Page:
Jennifer Mensik Kennedy, Ph.D, RN, president of the American Nurses Association

“We continue to have individuals go into nursing school. We continue to have nurses come into the workforce. But what we do know is that the turnover rates are continuing to be too high.”

A ‘Breaking Point’ in the Nurse Staffing Crisis 

Mensik Kennedy links high turnover to poor working environments where nurses don’t feel they can provide quality care. She notes that there are a lot of opportunities for nurses – whether it be working at clinics, home health care, schools, or insurance companies. She underscores they are needed, though, in hospitals, acute care settings, and emergency departments.  

“As we get further away from the heat of the moment of the pandemic, we’re forgetting about some of the things that happened that we were horribly not prepared for in organizations to support health care and support nurses,” Mensik Kennedy stresses. 

She describes the staffing crisis in nursing at a ‘breaking point’ and calls for reforms, including federal legislation to set limits on the nurse-to-patient staffing ratio. There are some states that have enacted limits on how many patients a nurse can take care of at one time and there are other states proposing them.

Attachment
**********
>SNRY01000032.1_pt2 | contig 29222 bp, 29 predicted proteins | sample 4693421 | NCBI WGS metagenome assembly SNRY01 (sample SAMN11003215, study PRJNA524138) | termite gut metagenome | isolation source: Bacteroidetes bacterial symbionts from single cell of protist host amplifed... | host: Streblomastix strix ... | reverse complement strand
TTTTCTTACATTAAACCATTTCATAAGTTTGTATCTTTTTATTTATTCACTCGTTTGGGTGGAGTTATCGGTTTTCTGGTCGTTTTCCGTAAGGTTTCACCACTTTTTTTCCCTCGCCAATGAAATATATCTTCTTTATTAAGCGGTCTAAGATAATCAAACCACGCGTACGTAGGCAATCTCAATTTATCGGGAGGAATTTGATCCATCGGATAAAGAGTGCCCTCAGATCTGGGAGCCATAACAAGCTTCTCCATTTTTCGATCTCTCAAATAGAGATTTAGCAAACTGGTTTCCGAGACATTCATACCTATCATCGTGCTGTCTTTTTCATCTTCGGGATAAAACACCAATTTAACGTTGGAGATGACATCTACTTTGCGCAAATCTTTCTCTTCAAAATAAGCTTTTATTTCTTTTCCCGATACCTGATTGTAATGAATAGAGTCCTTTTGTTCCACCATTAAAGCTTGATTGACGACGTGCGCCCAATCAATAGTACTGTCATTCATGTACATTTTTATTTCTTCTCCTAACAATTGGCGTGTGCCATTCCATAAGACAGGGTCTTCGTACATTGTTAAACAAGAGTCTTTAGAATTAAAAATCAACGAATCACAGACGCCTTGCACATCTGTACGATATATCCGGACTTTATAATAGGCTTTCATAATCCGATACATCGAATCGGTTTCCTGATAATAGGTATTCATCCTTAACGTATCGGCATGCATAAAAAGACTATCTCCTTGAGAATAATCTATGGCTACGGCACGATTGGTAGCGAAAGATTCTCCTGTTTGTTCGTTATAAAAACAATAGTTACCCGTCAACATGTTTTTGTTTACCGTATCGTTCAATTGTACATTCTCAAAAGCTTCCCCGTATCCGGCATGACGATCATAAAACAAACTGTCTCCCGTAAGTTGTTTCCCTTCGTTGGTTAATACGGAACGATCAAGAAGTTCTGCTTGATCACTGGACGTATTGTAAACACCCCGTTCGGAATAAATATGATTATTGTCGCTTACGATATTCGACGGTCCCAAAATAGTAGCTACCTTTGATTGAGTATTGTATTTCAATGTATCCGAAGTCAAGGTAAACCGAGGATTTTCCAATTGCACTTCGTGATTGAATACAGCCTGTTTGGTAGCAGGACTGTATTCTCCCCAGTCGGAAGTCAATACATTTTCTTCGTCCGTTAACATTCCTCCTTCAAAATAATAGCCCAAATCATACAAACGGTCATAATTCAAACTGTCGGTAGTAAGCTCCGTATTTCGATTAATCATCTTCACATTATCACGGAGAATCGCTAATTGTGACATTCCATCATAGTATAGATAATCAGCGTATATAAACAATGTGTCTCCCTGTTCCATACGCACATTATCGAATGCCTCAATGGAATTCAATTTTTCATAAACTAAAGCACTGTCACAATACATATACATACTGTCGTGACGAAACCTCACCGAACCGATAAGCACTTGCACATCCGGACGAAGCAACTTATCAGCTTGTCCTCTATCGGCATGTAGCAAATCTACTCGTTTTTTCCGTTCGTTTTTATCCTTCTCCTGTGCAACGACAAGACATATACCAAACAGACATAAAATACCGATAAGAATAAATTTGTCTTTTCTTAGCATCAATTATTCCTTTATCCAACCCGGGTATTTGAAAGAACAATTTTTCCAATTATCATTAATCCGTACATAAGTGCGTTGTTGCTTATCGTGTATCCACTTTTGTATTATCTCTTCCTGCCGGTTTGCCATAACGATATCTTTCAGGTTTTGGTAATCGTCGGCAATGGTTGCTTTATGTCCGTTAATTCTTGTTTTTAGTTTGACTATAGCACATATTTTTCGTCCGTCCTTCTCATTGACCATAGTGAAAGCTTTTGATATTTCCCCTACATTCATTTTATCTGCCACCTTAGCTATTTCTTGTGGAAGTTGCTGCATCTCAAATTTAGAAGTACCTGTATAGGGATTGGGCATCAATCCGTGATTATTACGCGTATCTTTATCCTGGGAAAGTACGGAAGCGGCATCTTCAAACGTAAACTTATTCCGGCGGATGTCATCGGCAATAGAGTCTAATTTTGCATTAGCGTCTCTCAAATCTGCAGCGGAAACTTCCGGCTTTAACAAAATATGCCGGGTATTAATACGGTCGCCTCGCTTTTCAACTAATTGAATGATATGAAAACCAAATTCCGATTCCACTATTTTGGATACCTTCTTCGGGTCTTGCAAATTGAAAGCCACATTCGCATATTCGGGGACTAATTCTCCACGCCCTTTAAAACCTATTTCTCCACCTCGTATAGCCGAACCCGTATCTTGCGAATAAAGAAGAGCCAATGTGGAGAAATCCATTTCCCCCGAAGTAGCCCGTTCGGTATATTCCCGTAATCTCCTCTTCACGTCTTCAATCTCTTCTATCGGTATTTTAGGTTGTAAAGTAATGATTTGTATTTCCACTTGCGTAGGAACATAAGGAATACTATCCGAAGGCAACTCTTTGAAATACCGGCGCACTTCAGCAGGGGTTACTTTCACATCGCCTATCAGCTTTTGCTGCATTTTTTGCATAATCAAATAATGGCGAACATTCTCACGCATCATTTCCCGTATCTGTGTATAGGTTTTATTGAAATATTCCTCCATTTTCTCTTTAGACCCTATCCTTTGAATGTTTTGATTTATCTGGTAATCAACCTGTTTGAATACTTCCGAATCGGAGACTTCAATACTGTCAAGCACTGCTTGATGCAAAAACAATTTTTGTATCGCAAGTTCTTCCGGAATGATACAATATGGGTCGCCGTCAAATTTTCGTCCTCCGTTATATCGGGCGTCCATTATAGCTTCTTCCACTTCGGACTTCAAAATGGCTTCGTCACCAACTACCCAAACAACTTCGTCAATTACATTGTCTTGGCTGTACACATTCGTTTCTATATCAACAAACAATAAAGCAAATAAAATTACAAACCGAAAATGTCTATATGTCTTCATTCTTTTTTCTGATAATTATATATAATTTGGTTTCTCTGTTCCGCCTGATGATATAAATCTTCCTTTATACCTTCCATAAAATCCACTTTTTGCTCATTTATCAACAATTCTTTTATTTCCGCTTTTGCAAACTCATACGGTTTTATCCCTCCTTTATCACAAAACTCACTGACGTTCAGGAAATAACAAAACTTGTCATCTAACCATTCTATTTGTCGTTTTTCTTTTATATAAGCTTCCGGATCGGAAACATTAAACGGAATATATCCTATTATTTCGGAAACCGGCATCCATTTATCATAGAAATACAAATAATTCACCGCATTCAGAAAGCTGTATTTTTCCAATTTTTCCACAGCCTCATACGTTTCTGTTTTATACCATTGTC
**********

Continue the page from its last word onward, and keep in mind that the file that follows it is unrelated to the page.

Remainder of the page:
Mensik Kennedy points out that while nursing shortages are nothing new and neither are calls for reform, there is more urgency now to create a sustainable workforce. Several organizations have formed a think tank to offer solutions. Some of the recommendations include giving nurses more voice through professional governance committees, creating healthy work environments, addressing burnout, providing more flexibility in scheduling, and rethinking models of care.

Technology Being Used to Ease Workloads 

Technology is playing a part in those models. Some hospitals are using tech to cut down on nurses’ workloads.

St. Luke’s Hospital of Kansas City now has Moxi the robot helping its nursing staff by delivering supplies and medications with the goal of allowing nurses to focus more on patients. 

Moxi Robots at Saint Luke’s Hospital of Kansas City

Meet Moxi, the new time-saving robot at Saint Luke’s Hospital of Kansas City. Moxi travels between departments to retrieve and deliver supplies, saving nurses lots of steps. Take an inside look at how it works.